For a minimum of $2,000.00 per year, you can sponsor a named internship. It is so easy, and what a difference your gift will make to the JCRA and to these gifted students! Your sponsored named internship and the year of the internship will be permanently displayed and recognized at the Ruby C. McSwain Education Center.
Early one morning last fall, a dandy little group of garden club members drove all the way from Hickory to the JC Raulston Arboretum. The group included four ladies and one gentleman. Their ages - let's just say that the average age was around 80 years old! This group represented the Pioneer Garden Club of Hickory, NC, who had purchased the lucky ticket for the 2003 Gala in the Garden special pocket garden drawing.
The Dedication included a tour of the Arboretum, photo ops around the garden, a fine lunch, and great fellowship - a good time was had by all!
Many thanks to the Pioneer Garden Club, as well as to everyone who supported the JCRA through this special fund-raising effort.
This could be you or your organization featured for a special dedication next year!
That's right! Just like last year, you will have the opportunity to send in your tickets for a chance to name a beautiful garden at the Ruby C. McSwain Education Center complex. Tickets will be included in this year's Gala invitation or for more information, please call Donna Walker at (919) 513-3826. You can't "win" if you don't play! So please support the JCRA!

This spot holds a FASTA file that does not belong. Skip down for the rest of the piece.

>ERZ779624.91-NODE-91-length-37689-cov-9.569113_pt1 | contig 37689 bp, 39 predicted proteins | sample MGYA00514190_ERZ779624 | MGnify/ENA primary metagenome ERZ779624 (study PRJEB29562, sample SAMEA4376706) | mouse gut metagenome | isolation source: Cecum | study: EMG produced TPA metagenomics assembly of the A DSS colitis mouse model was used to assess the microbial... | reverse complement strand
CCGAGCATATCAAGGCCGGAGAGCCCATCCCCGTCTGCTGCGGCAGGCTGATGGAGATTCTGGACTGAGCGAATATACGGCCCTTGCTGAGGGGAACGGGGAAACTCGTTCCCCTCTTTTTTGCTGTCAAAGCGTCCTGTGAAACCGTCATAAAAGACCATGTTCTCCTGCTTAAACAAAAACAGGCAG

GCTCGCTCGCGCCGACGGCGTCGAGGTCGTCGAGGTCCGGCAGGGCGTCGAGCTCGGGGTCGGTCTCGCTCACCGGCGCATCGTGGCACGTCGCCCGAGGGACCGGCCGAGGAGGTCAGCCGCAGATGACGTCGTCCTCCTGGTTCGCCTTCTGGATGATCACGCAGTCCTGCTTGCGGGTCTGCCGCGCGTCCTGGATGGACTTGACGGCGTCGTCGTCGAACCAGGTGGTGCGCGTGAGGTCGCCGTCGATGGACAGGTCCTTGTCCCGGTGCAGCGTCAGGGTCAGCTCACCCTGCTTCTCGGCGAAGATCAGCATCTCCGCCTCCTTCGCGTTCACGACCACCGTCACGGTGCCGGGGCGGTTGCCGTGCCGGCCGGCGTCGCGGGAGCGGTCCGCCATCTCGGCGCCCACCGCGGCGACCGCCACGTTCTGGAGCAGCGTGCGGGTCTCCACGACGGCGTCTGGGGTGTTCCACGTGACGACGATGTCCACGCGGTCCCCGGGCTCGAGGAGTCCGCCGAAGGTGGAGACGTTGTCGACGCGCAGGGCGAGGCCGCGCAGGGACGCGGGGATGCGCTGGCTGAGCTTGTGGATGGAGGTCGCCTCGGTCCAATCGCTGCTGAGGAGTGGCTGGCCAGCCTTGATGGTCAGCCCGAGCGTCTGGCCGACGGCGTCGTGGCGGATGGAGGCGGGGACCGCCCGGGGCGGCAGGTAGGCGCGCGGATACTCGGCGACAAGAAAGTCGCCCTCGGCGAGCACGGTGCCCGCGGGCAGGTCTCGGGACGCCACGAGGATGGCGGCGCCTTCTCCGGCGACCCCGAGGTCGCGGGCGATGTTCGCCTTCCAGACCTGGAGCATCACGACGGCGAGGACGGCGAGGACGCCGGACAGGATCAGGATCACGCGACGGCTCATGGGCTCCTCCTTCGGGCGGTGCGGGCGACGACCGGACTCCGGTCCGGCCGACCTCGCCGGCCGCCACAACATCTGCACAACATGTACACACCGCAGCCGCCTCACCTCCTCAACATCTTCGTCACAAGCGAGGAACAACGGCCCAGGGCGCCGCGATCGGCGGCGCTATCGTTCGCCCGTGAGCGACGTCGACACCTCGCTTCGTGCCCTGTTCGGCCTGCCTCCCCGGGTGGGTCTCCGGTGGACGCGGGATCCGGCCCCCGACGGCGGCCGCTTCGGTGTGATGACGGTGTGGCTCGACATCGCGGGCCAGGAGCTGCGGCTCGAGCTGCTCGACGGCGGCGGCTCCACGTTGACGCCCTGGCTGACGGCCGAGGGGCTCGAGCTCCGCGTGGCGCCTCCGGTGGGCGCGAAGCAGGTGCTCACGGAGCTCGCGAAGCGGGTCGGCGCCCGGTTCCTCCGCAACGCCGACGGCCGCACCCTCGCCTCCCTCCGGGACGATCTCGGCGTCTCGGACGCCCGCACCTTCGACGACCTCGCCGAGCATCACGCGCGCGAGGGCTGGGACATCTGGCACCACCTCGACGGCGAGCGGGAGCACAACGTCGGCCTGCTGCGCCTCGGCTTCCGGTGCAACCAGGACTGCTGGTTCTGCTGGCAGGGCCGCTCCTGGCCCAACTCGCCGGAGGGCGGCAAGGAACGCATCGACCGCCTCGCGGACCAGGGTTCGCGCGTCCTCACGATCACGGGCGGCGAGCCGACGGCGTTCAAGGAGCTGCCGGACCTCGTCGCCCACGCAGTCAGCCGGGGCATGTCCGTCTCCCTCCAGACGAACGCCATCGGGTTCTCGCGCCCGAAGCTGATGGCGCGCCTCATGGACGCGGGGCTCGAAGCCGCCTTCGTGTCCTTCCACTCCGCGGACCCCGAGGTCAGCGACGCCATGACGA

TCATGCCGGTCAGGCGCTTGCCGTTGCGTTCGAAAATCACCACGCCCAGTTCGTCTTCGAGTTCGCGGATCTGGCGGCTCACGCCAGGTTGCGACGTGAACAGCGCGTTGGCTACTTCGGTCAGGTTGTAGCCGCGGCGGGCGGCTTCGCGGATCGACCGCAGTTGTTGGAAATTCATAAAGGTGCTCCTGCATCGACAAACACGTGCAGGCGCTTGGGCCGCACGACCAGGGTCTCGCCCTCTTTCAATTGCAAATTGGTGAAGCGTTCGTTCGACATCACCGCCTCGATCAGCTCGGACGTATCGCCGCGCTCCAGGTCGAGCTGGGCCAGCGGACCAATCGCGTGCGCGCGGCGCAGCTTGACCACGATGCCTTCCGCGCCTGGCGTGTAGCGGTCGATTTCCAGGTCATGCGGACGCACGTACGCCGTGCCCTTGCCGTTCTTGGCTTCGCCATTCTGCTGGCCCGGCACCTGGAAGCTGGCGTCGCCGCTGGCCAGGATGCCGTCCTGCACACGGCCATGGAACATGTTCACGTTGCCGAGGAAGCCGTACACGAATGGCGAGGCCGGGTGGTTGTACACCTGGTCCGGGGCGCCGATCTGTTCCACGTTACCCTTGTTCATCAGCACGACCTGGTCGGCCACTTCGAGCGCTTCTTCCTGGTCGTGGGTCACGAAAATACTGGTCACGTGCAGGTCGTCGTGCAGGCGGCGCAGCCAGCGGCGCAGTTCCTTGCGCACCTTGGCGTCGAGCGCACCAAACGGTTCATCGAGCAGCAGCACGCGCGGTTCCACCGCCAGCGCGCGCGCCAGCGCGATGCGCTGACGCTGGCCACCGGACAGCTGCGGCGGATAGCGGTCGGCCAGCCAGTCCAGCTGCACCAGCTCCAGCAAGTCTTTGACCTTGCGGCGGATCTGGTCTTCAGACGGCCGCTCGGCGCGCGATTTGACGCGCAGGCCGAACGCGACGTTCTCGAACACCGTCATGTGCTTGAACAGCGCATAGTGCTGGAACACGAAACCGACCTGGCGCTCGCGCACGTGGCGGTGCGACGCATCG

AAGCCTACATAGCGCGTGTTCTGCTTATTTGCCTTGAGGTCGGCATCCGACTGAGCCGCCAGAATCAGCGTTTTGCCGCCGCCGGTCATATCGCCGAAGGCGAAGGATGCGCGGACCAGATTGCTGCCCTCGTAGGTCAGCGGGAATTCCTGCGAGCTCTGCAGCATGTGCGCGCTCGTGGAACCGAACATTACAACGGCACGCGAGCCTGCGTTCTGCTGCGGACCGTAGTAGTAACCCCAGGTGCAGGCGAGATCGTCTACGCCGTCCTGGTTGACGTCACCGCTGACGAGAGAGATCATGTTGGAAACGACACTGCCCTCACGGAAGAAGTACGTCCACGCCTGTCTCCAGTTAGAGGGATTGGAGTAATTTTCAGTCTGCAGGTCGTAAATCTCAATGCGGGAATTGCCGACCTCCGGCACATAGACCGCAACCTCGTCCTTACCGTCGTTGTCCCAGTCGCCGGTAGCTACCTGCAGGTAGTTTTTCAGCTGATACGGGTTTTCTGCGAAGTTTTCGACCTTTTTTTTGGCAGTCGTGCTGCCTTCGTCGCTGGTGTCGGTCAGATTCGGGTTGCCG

Includes cash, appreciated property (stock and real estate) or tangible personal property. A special thanks to all the generous Friends of the Arboretum who gave their gifts during the 2003 Annual Appeal!
Many gifts from active or retired employees qualify for matching gifts from their employers. Please check with your employer - this could double your gift!
Bequests and Planned Gifts
You may specify a gift by writing your will or living trust to include the JC Raulston Arboretum as a beneficiary. A planned gift is an incredible opportunity to capture tax-saving benefits now and leave a rich legacy for the future.
What better way to remember or honor a loved one, friend, business, or organization than with a special memorial tribute gift. There are many opportunities - from an engraved brick, to a garden bench, or a named garden. This is a gift that keeps on giving!
Real Estate or Securities Gifts
Donors pay no capital gains on the increased value with their gift of stock or other appreciated real estate.
For more information on these giving opportunities, please call or e-mail Anne Porter at (919) 513-3463 or <email@example.com>.
By Donna Walker, Development Associate
Did you miss this year's "Moonlight" in the Garden event? Well, I sure hope not! John Garner of Southern Lights did it again. John and his amazing crew installed thousands of dollars worth of temporary night lighting in the JCRA gardens and on October 3, 4, and 5, 2003 the JCRA was open to the public for night tours. The event was also sponsored by WRAL/Capitol Broadcasting and we thank them for their support.